Real oxtail soup is one of the world's great dishes: an invigorating broth of pure beef taste, to which the joints and meat of the oxtails add a satisfying extra dimension. It can make a stout meal for hungry winter sportsmen, served unstrained as a kind of stew. Or, as usually encountered—strained and with a piece or two of meat in each soup plate—oxtail makes a dark and delectable prelude to a dinner party.
Perhaps because the tail of the beef animal is such an economical buy, or because its traditional Anglo-Saxon presentation is so simple, the authors of cookbooks have labored endlessly to fancy up the preparation of this dish. However, a child of 12 should be able to make the authentic version detailed below. Grownups who like to fool with pressure cookers can make the same soup in a good deal less time (see recipe). The ordinary method gives a larger yield and, to me, a finer flavor.
In the line of ready-made soups, including oxtail, the newest find for the outdoorsman was introduced this year at New York's giant specialty food fair: condensed soups, wrapped in foil and resembling half-pound chocolate bars. The bars dissolve quickly in boiling water. This new product, sold under the brand name of Quorn, comes to us from an English concern—although the original invention was Swedish—and much is made of the fact that British mountain climbers have carried the soup bars on Himalayan expeditions. Anyway, the Quorn oxtail soup bar, whether for camp, ocean-going yacht or Mount Everest, makes a palatable, slightly thick broth that needs more seasoning; no other criticism, except that part of the fun of oxtail soup has always been sucking the bones.
ON BUYING OXTAILS
Bear in mind that two calves' tails are about the equivalent of one oxtail, and that oxtails vary in meatiness with the season (they are larger and have more fat in the winter). One oxtail is sufficient for a dinner party soup for six, cooked in the ordinary manner. But one oxtail is only enough for two or three if it is intended as a one-dish supper, with second helpings. Have the butcher section the tails at the joints, sawing very large pieces in two. If using frozen oxtails, be sure to defrost before proceeding.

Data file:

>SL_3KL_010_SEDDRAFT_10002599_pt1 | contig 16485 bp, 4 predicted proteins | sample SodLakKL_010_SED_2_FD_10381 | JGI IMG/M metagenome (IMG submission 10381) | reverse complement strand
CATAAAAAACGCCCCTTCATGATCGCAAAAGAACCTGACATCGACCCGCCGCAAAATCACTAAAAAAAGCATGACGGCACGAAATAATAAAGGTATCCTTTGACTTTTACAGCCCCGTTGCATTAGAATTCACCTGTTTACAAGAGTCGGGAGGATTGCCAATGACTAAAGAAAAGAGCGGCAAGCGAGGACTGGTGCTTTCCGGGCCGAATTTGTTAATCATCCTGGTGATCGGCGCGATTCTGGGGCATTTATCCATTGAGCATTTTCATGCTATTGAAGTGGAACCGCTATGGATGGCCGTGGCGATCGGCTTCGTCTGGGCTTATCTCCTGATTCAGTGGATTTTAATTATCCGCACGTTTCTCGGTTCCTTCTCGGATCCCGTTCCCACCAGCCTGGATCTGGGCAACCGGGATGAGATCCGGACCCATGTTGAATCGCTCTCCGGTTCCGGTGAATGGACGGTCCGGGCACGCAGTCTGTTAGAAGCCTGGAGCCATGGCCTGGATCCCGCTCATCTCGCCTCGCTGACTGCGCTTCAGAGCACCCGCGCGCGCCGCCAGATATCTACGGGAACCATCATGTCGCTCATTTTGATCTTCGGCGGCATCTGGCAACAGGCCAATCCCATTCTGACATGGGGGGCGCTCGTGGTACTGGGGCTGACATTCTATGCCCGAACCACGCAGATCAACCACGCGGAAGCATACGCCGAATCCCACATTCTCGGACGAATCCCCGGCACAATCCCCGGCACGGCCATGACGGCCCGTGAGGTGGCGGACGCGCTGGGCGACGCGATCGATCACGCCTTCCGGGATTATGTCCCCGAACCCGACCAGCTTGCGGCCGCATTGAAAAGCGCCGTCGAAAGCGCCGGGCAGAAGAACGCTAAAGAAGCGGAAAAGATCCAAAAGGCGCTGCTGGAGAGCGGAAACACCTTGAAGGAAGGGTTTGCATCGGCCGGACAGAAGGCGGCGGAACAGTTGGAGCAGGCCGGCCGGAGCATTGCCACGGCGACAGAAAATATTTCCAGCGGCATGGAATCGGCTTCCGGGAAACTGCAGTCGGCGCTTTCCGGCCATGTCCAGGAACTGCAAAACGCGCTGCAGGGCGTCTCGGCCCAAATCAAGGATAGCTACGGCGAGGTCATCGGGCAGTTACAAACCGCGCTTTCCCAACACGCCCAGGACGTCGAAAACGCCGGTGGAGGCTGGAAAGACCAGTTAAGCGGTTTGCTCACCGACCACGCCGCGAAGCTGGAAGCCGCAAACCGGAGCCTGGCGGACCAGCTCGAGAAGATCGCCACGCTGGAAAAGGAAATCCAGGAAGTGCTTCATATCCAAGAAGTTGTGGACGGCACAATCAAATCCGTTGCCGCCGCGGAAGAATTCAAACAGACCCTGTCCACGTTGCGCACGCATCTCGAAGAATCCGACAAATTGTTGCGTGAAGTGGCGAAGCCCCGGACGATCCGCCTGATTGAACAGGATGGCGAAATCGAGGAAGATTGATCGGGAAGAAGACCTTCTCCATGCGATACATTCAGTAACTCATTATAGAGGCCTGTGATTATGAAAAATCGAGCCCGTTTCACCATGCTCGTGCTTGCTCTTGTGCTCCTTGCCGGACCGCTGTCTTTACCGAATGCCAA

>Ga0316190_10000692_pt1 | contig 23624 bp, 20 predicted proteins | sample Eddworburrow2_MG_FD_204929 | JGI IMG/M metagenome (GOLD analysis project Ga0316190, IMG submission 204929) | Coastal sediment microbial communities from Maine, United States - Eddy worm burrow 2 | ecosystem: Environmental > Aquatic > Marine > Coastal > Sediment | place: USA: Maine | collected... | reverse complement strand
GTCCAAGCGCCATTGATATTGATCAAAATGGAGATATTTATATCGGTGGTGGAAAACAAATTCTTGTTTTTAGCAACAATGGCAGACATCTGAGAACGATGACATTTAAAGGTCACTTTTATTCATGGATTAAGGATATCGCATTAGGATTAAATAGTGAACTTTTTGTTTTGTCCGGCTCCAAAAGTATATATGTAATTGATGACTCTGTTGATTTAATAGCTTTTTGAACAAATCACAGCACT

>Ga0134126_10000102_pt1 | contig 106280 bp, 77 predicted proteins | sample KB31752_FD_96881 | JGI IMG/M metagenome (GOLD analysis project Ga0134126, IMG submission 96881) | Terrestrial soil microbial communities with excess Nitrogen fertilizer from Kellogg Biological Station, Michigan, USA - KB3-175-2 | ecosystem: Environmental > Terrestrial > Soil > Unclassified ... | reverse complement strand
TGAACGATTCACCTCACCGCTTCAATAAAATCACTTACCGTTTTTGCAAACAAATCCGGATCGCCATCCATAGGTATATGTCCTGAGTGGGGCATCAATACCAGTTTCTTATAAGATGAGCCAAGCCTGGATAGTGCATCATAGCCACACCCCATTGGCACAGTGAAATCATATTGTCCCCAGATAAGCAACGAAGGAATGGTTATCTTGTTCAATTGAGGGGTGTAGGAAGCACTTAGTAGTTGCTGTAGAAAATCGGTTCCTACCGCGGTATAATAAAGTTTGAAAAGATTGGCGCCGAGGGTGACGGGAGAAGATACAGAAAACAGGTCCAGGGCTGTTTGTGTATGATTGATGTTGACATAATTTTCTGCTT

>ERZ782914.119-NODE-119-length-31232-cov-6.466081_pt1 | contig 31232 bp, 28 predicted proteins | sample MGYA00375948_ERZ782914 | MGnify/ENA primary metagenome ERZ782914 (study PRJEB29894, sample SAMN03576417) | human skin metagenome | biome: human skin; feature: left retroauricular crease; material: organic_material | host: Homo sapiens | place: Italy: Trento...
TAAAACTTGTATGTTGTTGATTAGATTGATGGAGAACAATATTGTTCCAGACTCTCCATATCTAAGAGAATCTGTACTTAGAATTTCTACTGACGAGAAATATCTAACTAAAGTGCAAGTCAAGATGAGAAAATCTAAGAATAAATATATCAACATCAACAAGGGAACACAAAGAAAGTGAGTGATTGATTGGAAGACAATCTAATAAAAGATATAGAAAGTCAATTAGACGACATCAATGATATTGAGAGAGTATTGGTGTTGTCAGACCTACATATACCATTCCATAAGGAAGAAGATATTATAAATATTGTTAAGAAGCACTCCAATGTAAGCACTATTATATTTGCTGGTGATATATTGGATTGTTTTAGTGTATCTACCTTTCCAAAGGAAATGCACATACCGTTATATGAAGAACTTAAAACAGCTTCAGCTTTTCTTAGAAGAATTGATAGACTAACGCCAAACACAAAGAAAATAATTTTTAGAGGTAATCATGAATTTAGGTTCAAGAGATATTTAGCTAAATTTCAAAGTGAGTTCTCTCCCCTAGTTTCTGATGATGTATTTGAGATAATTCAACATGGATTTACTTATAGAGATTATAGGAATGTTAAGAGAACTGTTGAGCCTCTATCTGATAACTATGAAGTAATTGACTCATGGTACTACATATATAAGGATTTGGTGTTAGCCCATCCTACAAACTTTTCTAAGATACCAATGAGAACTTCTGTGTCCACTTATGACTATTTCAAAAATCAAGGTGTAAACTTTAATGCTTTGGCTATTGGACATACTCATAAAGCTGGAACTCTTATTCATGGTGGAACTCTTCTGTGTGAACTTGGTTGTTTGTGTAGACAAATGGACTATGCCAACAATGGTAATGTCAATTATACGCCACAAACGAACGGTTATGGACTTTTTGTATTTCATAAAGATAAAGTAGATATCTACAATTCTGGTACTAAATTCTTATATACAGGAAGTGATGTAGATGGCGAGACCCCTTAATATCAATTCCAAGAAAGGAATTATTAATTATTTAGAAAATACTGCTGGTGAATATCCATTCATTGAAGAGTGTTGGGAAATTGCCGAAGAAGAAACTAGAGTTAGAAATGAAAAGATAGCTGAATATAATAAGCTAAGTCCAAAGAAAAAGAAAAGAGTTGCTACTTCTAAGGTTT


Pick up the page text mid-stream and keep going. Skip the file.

OXTAIL SOUP, ordinary method
(Serves six as a dinner party soup, three as a meal in itself)
MEAT: 1 oxtail plus 1 to 3 tablespoons meat fat (or same amount of vegetable shortening)
VEGETABLES: 1 carrot, 1 stalk celery, 1 turnip or onion, all diced
HERBS: 2 bay leaves, 2 sprigs parsley,½ teaspoon marjoram, pinch of thyme
SEASONING: Salt and pepper
LIQUID: 3 pints canned bouillon plus 1 pint water
Brown the tail sections well in very little fat (the amount needed varies according to fattiness of the tails). Remove, and in the same pan lightly brown the vegetables. Place oxtail pieces and vegetables in Dutch oven or heavy aluminum pan, adding herbs, the liquid, a teaspoon of salt and a sprinkling of pepper. Cover, bring to a boil and skim the soup. Simmer slowly over low heat for 3 hours. At this point, remove oxtail pieces and reserve. Strain soup through a sieve, without pressing, and discard the solids remaining in the sieve. Chill the strained soup sufficiently to skim off the fat. Reheat with oxtail pieces before serving, and adjust the seasoning.
OXTAIL SOUP, pressure-cooker method
(Serves three as a soup, two as a hearty supper)
INGREDIENTS: Same as above but use onion, not turnip, and lessen the liquid to 2 cups bouillon and 2 cups water.
PROCEDURE: Brown meat and vegetables as above, and place in pressure cooker with liquid. Cook for 15 minutes after 15-pound pressure is reached. Correct seasoning and serve.
This is made in the same manner as either of the soups above, but with less liquid and more oxtails, vegetables, etc. It can be slightly thickened with potato starch, arrowroot or flour.
Extraordinary soup tureen is of 18th century Chinese export porcelain. This type of hard-paste porcelain, often miscalled Lowestoft, was made in special shapes for European customers from samples sent to Canton by early traders. The piece shown here is reputed to have been ordered by Madame Du Barry, together with other porcelain "animals," for one of the hunting ch√¢teaux of Louis XV's court. It is for sale at Louis Lyons, 819 Madison Ave., N.Y.C. Price: $8,500.